Mailinglist Archive: opensuse (1695 mails)

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Re: [opensuse] Beagle frontend
  • From: "Brian K. White" <brian@xxxxxxxxx>
  • Date: Wed, 15 Jul 2009 07:57:24 -0400
  • Message-id: <4A5DC424.6090308@xxxxxxxxx>

Osamalamadingdong wrote:
Brian K. White wrote:

John Andersen wrote:
Adam Tauno Williams wrote:
On Tue, 2009-07-14 at 15:52 +0100, Peter Nikolic wrote:
On Tuesday 14 Jul 2009 14:53:02 Adam Tauno Williams wrote:
Disabling Beagle is well covered at
Lets face it beagle is nothing more than an excuse for a poorly organised filing system not on the machines behalf but on the side of the user
No, you are wrong.

, IF the user was to have a sensible way of creating storing and sorting his files in the first place there would be no need for the unmitigated resource hog in the first place it just allows people to be lax and untidy so there is no reason for it to be installed there is on the other hand a need to teach people to organise the machines .
And what 'organized' filesystem will let me see related IMs, documents,
web content, e-mail, and contact information in one view derived from a
single action? None.

And why would anyone need that?

Peter was addressing filesystem organization, but he could just as well
have been addressing organization of your life.

Do you routinely keep all of your possessions in a heap in the middle
of the floor? If not, why do you maintain your files and your life this

What room or shelf would you put a knife in? The kitchen? Ok, but then what about the knife room? All the kitchen knives are missing from the knife collection room. And all the knives are missing from the cutting tools room because they're in the knife room and the kitchen, oh and the razors in the bathroom those are missing too, oh and the garden shears out in the shed... Dang, what about the room that contains all the things made out of brass? Where are all your batteries? In the battery room? Why not? Aren't you organized? Why are they scattered all around in your watches, remotes, clocks, flashlights, your car, your wireless mouse at your office...

A filesystem is a one-dimensional linear hierarchy and as such you can only use it to organize things by one single aspect per item.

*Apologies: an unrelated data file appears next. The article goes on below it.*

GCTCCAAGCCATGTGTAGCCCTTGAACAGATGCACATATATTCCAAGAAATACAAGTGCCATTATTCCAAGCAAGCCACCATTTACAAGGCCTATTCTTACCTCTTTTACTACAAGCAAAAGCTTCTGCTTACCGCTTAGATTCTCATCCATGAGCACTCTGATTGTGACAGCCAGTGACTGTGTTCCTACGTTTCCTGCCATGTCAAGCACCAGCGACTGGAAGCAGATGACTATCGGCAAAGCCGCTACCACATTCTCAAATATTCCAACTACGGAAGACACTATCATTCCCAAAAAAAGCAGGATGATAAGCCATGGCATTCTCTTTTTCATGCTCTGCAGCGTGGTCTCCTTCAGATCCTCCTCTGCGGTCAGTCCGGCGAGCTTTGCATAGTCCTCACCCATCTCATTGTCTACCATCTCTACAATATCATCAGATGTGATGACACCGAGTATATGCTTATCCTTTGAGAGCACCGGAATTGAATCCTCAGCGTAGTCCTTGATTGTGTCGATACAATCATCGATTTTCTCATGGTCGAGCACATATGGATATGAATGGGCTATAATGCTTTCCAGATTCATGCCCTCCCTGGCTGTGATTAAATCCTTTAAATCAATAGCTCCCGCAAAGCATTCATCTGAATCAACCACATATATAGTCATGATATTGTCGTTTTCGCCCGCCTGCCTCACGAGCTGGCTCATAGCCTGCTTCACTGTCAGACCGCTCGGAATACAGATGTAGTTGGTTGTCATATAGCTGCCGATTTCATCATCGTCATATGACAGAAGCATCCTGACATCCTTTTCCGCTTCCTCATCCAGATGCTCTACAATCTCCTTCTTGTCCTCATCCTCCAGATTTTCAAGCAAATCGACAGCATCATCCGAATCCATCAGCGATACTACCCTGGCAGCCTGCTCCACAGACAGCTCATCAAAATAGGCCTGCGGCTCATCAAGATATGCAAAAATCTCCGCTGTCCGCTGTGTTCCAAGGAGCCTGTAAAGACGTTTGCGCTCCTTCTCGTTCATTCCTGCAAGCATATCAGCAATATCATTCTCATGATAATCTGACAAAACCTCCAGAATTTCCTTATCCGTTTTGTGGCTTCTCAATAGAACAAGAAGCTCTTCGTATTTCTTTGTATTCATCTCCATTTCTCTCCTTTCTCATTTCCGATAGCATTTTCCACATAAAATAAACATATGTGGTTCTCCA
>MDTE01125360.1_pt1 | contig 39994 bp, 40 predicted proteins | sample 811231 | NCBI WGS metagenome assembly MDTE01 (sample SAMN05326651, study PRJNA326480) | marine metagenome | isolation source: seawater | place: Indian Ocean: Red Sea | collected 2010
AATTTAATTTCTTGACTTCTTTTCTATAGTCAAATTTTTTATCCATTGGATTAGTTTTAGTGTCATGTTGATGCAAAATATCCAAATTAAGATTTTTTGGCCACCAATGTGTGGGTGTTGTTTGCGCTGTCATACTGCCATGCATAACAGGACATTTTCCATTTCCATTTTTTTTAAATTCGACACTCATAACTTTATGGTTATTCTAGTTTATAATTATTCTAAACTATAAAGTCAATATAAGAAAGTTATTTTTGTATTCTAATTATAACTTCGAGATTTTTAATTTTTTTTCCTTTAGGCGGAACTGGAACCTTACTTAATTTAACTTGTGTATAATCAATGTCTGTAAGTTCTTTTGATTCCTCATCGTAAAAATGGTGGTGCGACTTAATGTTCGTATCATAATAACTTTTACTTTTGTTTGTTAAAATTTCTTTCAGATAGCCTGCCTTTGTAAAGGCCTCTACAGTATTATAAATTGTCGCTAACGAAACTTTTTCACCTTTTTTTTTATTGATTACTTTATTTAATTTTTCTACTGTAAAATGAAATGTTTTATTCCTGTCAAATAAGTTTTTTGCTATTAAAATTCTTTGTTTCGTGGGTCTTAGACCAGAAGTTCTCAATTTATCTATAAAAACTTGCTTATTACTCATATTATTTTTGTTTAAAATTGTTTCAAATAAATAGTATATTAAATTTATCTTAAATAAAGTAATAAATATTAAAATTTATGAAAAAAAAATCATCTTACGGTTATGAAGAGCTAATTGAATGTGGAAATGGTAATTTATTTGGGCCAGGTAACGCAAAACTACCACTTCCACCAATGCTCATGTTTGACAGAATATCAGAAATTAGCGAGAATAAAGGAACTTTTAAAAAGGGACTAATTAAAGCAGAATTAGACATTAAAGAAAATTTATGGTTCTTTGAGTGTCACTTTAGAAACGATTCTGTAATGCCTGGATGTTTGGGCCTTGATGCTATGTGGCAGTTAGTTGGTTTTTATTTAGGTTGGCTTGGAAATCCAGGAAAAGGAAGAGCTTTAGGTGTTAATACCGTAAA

You have to choose one place for a document about oats , perhaps /research/chemistry/organic/food/oats/proteins.txt

links, either "hard" or "soft" (symbolic) completely eliminate
that problem.



Laugh. Symlinks? Substitute for indexing and searching and keywords and property lists and/or rich metadata?
I knew some idiot would attempt to assert that.
I don't even know where to begin to point out the ignorance displayed by such a claim.
Filsystem symlinks (or hard) do not provide the functionality of multi key indexing or a relational database.
You would have to create an insane number of symlinks for every document in order to come close to even merely poorly faking the functionality of searching the document contents. And then for all your trouble you're left with an inflexible structure. You can't modify the document contents or it's main/real name without breaking all the symlinks if you change a filename or making some or all of the symlinks untrue if you change the contents.
Far from allowing you to organize your content better, they just allow you to make a bigger hairier mess if you attempt to use them for a purpose they weren't designed for. A front-end program might be built on top of such a filesystem feature, but then, that's all beagle is in the first place is a front end way to locate files on a filesystem to do something the filesystem can't do by itself (excluding extremely recent ext4/reiser4 concepts that don't actually exist yet)

Also, beagle and windows indexing are hardly the invention of this idea. apropos and locate have been around since ages.
An awful lot of awfully smart people wasted an awful lot of time and energy writing apps to solve a problem that doesn't exist.
This argument is like any other don't-need-the-new-tool argument. My trusty easy simple calculator works just fine so therefor spreadsheets were just a solution in search of a problem that doesn't exist. That's actually true for very simple tasks and small datasets. But only for that.
If you even use a computer at all for anything it's stupid to have to explain this concept since you must have sometime had to justify the use of a computer for various tasks that can be done simpler (and less flexibly and not as well) without it.
Just because not all new ideas are good doesn't mean that all new ideas are not good. 1.5 seconds of thought starts to show the validity of the idea of indexing content. It's been a problem since day one of computers. It's why databases were invented.
Or do you claim that databases were also a solution in search of a problem that doesn't exist. I mean, hey, Symlinks!

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